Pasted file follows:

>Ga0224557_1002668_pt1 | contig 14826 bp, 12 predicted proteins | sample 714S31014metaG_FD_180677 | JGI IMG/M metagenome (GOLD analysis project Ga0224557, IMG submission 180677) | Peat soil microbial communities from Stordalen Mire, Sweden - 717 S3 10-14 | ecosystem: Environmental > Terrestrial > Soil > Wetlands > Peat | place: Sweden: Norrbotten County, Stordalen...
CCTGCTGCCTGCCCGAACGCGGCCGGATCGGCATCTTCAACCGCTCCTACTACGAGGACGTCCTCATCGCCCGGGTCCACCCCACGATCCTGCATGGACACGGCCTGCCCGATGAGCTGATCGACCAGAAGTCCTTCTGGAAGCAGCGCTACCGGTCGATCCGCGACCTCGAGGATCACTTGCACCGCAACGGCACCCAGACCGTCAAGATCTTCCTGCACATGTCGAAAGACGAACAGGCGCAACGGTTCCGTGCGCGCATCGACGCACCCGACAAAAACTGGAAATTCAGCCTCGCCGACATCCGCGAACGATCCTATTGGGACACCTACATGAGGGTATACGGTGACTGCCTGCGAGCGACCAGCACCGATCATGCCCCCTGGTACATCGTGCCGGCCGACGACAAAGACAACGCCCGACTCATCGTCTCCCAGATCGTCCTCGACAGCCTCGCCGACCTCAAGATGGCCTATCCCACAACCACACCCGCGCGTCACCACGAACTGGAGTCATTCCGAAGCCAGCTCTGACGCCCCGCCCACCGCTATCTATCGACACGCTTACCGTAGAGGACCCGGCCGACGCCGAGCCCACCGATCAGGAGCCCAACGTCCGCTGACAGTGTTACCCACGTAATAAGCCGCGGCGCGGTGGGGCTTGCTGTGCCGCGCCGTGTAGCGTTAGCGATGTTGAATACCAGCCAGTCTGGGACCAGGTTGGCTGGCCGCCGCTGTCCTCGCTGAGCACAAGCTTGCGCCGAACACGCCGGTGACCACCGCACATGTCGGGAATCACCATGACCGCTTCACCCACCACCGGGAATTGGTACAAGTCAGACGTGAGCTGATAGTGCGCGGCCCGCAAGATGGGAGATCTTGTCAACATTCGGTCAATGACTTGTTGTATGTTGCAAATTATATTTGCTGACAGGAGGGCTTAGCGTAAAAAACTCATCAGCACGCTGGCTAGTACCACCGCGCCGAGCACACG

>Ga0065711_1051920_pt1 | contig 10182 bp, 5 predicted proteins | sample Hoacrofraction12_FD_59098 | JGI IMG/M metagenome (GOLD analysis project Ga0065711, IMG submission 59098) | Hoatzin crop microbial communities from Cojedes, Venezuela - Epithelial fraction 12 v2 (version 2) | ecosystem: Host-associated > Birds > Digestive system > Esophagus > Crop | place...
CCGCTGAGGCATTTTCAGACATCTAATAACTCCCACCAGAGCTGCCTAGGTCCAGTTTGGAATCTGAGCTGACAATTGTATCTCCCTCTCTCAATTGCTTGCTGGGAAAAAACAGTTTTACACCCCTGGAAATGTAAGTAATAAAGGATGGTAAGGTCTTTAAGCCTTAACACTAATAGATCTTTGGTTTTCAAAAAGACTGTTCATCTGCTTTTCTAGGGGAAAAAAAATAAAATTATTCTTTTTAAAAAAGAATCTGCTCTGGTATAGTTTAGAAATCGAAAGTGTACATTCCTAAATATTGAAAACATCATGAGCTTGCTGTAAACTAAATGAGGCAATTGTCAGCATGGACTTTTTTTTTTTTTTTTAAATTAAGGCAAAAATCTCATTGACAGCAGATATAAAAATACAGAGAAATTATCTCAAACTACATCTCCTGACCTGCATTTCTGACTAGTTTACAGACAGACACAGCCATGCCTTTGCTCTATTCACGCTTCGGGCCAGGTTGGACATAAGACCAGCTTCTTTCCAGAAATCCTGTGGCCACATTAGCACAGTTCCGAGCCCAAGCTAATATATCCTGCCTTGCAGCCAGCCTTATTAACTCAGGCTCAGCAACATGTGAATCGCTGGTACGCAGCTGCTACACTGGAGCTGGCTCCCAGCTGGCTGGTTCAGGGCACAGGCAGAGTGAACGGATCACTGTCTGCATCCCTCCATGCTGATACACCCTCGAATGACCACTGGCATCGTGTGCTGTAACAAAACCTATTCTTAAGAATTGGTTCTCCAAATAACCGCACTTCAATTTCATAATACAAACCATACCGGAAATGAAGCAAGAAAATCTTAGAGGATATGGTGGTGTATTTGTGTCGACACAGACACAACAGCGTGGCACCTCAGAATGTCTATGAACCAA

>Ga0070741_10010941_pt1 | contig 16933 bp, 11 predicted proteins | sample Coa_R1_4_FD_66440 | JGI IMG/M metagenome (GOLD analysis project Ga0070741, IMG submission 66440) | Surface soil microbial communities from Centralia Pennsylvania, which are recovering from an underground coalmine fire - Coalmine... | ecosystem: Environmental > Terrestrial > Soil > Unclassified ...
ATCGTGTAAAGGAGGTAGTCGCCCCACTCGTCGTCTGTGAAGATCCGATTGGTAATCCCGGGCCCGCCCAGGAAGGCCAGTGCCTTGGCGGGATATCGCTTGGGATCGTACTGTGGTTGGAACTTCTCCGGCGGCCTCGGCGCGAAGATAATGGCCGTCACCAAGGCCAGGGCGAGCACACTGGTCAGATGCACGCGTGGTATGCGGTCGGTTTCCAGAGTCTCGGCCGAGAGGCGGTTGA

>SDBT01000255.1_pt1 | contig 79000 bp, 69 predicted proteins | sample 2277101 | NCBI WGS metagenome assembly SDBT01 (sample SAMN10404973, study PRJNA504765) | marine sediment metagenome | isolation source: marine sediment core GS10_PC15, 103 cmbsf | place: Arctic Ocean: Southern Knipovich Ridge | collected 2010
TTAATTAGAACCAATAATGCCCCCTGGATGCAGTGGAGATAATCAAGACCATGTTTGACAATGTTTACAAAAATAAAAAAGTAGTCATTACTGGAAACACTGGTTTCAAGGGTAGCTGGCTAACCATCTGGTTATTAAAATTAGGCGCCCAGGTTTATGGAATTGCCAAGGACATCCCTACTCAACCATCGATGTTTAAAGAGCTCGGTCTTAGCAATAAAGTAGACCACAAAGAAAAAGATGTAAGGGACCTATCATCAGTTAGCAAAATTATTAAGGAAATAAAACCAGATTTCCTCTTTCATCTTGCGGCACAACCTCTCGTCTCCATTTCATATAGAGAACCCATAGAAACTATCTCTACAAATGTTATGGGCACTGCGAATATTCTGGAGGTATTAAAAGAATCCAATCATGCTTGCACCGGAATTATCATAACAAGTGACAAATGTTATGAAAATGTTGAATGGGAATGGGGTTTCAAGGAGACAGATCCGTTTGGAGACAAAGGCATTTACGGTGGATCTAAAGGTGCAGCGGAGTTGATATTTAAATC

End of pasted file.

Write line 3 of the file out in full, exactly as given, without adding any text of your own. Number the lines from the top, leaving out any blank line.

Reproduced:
>Ga0065711_1051920_pt1 | contig 10182 bp, 5 predicted proteins | sample Hoacrofraction12_FD_59098 | JGI IMG/M metagenome (GOLD analysis project Ga0065711, IMG submission 59098) | Hoatzin crop microbial communities from Cojedes, Venezuela - Epithelial fraction 12 v2 (version 2) | ecosystem: Host-associated > Birds > Digestive system > Esophagus > Crop | place...